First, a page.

Monday, May 10, 2004

Stuff I played with yesterday:

A guy in Seattle's take on behaviour in congested traffic (and how to manipulate it). Via his links page: this interactive model of various congestion inducing scenarios [some glitches, especially with low traffic influx].

Strangely most of the pages seem to cite the M25's variable speed limits - I had no idea it was considered so experimental. I'd always assumed that reducing the speed limit reduces the average speed of vehicles approaching congestion, or in congestion. You reduce the speed, and thereby reduce the shock. Normally people in one lane are trying to do 95[1], whilst there's people elsewhere on the carriageway trying to overtake others doing 55mph. Someone pulls out, someone else has to stand on the brakes, another car sees the brake lights and brakes themselves. And there's a ripple of braking and panic. The people all driving too close to each other all have to brake harder than the car in front [assuming they are unable to exactly match the braking pattern of the car in front, and therefore stay a uniform distance behind throughout. As they can't do this, in order to avoid trying to drive through the car in front, they overcompensate]. They brake harder or for longer, which means they ditch more speed, and everyone behind them has no choice but to slow down to their level.

[1] Yes that's miles per hour, yes people here speed regularly.

The initial shock waves amplify and consolidate until it becomes a permanent wave (which moves against the flow of traffic). The leading edge of the wave continuously envelopes evermore traffic, as the trailing edge leaves vehicles driving slowly away. The traffic leaving the wave has already dropped speed dramatically, and cannot pick it up again as quickly, so forces the wave bound traffic to fall to at least this speed. The vehicles in traffic jams or slow-downs are bound by the surrounding traffic. They cannot escape by going faster as the car in front isn't going faster.

In order to prevent the shockwave initially forming, variable speed limits aim to reduce the speed disparity within the traffic. So dropping the speed limit to 50mph or 60mph [from 70mph], should greatly reduce the proportion of drivers trying to do 95. The proportion doing seventy will also plummet. So now the maximum for most people is about 60, so encountering someone doing 50mph [eg a fully laden mini overtaking a lorry] doesn't cause a massive change in speed. 10mph are dropped, instead of 40 odd (plus the overreaction loss), which means a much smaller proportional change in speed. And because it is a small change it can occur over a longer time, and be much more finely judged. This allows a higher starting speed for the recovery, and can be negated a slight adjustment in the spacing between cars [Car A pulls out from behind a lorry doing 50mph. Car B is travelling in this lane at 60mph. Car B may brake, ease-off, ease-off slightly, or continue as normal. The latter two will erode some of the distance between the two cars, but during this time is likely that Car A is accelerating. If Car B had slowed down to Car A's speed, Car B would now be falling behind Car A. Drivers used to this situation tend not to slow down much, and drift closer to Car A until Car A matches Car B's speed. Once Car A's speed...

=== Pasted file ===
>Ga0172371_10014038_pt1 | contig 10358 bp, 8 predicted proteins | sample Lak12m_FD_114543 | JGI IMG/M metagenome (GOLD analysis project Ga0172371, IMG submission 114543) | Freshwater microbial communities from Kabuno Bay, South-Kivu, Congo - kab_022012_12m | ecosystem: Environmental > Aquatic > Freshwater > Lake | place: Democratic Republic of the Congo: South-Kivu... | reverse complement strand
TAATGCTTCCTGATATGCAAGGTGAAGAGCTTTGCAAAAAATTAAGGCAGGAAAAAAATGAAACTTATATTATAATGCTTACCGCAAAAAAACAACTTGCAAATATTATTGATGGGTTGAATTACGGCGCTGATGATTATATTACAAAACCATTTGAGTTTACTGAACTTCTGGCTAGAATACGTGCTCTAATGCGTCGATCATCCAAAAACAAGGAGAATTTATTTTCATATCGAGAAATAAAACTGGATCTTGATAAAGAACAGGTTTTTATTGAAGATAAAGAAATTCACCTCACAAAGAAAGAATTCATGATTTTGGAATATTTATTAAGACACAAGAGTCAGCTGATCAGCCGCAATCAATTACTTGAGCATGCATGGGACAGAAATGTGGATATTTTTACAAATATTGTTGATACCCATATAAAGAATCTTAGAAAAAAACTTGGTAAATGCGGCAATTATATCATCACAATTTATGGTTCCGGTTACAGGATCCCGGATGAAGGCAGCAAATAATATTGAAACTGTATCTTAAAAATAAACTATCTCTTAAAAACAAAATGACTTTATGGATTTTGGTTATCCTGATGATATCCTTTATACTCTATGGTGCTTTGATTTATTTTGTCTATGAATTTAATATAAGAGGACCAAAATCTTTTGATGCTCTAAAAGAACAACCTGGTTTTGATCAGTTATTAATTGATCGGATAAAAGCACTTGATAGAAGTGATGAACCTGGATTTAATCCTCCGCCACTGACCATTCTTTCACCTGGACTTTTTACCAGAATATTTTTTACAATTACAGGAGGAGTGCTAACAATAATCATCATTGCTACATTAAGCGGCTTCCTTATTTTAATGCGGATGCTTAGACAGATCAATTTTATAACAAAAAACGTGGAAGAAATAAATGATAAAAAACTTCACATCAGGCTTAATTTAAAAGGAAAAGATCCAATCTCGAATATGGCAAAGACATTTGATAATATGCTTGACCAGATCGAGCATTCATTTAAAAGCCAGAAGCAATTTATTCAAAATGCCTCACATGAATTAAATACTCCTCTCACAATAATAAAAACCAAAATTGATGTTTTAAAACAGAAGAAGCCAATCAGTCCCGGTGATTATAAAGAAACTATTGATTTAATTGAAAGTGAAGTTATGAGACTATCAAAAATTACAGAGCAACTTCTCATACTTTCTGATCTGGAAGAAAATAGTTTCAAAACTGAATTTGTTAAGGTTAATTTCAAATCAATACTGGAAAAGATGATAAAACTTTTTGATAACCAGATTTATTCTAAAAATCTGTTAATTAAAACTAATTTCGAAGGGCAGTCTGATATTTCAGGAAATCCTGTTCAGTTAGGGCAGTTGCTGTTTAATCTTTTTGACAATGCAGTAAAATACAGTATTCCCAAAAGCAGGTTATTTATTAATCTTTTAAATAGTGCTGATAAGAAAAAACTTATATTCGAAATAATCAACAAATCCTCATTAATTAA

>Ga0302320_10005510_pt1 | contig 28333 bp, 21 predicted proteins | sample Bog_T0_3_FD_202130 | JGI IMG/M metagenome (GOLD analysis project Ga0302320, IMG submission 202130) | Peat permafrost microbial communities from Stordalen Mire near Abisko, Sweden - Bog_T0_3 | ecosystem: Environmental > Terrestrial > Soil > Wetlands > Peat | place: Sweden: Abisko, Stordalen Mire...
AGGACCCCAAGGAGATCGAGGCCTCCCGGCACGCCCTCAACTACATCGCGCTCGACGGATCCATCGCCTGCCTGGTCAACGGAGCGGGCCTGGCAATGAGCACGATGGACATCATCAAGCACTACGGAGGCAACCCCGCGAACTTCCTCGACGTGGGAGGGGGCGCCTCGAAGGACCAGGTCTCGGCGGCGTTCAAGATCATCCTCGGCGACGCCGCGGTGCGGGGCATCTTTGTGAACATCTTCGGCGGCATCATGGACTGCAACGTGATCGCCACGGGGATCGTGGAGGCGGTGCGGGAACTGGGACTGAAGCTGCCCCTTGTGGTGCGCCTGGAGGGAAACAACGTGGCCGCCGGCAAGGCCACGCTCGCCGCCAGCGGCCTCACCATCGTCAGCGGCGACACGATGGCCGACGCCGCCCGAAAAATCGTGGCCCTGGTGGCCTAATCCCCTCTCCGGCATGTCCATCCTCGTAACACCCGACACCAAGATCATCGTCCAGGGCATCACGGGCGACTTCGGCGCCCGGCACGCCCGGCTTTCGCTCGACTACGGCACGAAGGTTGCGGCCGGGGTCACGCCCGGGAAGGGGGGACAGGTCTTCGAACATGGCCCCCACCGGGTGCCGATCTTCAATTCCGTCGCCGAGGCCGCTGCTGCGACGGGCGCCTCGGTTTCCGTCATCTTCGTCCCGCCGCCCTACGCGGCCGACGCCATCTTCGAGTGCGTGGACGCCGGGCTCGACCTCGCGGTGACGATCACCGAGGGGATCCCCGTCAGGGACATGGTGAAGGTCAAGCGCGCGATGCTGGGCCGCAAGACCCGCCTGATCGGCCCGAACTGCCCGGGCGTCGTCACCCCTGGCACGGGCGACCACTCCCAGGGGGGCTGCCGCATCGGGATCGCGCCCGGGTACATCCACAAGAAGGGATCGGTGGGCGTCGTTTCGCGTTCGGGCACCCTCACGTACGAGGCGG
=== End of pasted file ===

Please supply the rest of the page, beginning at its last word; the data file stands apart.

Warning - do not find you have to stop blogging for some reason, and leave the post in mid-sentence, as when you come back you'll have a very Kubla Khan[2] moment, and struggle to remember what was the point you were trying to make.

[2] Coleridge was enjoying an [probably] opium high when he started writing the poem. Halfway through he was interrupted, and lost the train of thought, and so the rhythm and content of the poem jumps.

Anyway, point I was trying to make: variable speed limits allow adjustment to compensate for higher traffic volume reducing the capacity of the traffic to absorb shocks. Variable speed limits reduce the variation of speeds within the traffic.

Originally found via Pandamonium. It's probably worthwhile exploring his links, and those of the guy in Seattle (if only for the god-like ability to cause gridlock).


Oh must find a link, but remember reading a German scientific article that showed that compared traffic to fluid dynamics (or some such) and showed that if a driver in a queue travelling below 80 kmh (50mph) on an Autobahn it would cause a ripple effect ending up in (on average) the 30th car back having to stop completely and hence the stop-so effect for no apparent reason in grid-locked traffic. Below 50mph on the Autobahn counts as gridlocked around here. :-)
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